The episodic resurgence of highly pathogenic avian influenza H5 virus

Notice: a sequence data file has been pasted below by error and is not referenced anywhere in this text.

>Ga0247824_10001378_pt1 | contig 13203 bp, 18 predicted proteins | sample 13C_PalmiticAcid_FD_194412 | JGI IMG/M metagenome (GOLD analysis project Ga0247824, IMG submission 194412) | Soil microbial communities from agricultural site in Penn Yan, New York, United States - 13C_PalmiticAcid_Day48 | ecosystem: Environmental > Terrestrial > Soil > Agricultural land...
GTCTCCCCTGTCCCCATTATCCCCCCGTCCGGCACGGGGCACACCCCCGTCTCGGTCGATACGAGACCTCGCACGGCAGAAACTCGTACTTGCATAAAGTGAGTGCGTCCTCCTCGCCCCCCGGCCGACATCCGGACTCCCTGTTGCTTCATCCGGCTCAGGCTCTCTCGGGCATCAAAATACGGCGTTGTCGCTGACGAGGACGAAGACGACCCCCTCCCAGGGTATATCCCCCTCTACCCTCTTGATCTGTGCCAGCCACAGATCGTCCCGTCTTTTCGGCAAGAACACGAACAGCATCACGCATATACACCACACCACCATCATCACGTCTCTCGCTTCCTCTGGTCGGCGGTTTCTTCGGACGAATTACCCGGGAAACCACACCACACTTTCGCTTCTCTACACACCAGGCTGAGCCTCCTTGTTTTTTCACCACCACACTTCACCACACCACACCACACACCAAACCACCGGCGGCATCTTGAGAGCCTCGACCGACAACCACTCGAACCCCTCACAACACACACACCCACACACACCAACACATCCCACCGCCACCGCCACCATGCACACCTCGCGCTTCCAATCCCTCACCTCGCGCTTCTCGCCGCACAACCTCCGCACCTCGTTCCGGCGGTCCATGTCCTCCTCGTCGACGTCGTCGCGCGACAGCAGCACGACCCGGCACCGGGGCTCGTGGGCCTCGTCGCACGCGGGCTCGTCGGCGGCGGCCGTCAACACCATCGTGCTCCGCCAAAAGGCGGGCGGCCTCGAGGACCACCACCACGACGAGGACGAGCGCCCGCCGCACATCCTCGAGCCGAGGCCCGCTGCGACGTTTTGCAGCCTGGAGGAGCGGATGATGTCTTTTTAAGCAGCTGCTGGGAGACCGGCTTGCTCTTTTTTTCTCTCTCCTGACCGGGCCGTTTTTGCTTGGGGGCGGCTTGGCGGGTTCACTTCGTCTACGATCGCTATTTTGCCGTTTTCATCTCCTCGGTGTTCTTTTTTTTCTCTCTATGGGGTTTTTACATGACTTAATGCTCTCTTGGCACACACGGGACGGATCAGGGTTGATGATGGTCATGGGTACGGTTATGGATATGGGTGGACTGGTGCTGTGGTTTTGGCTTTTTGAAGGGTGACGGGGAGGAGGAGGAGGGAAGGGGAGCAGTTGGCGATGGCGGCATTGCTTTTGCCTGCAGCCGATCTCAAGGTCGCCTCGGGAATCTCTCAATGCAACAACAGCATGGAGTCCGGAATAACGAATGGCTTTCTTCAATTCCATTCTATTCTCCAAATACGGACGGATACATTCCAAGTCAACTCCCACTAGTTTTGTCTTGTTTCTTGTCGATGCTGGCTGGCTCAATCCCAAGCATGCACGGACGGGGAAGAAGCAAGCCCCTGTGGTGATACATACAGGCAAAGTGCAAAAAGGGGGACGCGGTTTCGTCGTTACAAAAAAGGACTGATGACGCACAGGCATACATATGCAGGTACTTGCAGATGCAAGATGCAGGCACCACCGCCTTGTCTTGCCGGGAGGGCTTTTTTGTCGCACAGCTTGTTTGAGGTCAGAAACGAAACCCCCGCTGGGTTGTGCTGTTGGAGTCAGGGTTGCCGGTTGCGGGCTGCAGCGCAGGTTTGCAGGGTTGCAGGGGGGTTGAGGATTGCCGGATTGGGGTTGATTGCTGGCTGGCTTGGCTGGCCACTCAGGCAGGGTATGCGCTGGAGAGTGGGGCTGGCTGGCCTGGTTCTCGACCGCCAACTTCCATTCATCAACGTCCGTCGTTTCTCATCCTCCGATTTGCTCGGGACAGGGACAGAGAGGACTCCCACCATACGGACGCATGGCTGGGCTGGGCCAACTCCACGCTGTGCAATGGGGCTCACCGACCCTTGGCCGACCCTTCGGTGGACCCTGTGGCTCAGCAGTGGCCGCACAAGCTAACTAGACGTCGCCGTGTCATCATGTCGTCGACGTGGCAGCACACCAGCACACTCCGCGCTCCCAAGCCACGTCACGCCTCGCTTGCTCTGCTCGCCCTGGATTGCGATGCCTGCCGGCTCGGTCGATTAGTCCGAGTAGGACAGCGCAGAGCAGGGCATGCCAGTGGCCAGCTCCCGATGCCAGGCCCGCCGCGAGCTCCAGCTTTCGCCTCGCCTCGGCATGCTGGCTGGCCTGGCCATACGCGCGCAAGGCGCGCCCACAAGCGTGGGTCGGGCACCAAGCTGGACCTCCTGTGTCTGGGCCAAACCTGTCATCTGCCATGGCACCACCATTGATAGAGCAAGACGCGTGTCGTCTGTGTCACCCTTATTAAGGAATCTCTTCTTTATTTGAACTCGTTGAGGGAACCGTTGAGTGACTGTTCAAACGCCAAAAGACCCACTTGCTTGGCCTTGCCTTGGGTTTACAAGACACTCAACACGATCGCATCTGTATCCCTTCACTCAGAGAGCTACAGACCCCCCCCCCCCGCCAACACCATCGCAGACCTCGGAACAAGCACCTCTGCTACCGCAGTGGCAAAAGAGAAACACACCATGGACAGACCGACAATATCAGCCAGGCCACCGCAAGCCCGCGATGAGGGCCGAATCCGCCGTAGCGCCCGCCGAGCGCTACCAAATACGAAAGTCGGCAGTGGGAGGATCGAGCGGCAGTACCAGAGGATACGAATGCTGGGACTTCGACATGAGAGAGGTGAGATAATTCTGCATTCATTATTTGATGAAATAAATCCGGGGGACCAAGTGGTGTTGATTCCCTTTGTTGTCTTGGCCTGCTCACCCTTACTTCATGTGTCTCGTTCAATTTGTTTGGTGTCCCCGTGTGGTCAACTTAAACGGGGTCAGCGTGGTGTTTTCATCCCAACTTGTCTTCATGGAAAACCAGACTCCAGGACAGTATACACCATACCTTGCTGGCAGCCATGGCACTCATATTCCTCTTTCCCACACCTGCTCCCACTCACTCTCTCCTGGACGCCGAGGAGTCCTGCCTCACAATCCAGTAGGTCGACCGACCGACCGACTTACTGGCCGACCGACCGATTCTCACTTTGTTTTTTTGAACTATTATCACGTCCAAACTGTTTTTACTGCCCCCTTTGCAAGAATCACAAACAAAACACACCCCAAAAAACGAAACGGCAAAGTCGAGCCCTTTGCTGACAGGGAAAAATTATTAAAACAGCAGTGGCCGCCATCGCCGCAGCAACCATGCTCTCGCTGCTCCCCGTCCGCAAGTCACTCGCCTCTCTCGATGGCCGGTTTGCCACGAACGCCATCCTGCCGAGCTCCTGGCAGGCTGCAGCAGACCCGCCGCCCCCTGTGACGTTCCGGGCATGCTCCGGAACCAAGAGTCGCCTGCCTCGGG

Highly pathogenic avian influenza (HPAI) H5N1 activity has intensified globally since 2021, increasingly causing mass mortality in wild birds and poultry and incidental infections in mammals. However, the ecological and virological properties that underscore future mitigation strategies still remain unclear. Using epidemiological, spatial and genomic approaches, we demonstrate changes in the origins of resurgent HPAI H5 and reveal significant shifts in virus ecology and evolution. Outbreak data show key resurgent events in 2016–2017 and 2020–2021, contributing to the emergence and panzootic spread of H5N1 in 2021–2022. Genomic analysis reveals that the 2016–2017 epizootics originated in Asia, where HPAI H5 reservoirs are endemic. In 2020–2021, H5N8 viruses emerged in African poultry, featuring mutations altering HA structure and receptor binding. In 2021–2022, a new H5N1 virus evolved through reassortment in wild birds in Europe, undergoing further reassortment with low-pathogenic avian influenza in wild and domestic birds during global dissemination. These results highlight a shift in the HPAI H5 epicentre beyond Asia and indicate that increasing persistence of HPAI H5 in wild birds is facilitating geographic and host range expansion, accelerating dispersion velocity and increasing reassortment potential. As earlier outbreaks of H5N1 and H5N8 were caused by more stable genomic constellations, these recent changes reflect adaptation across the domestic-bird–wild-bird interface. Elimination strategies in domestic birds therefore remain a high priority to limit future epizootics.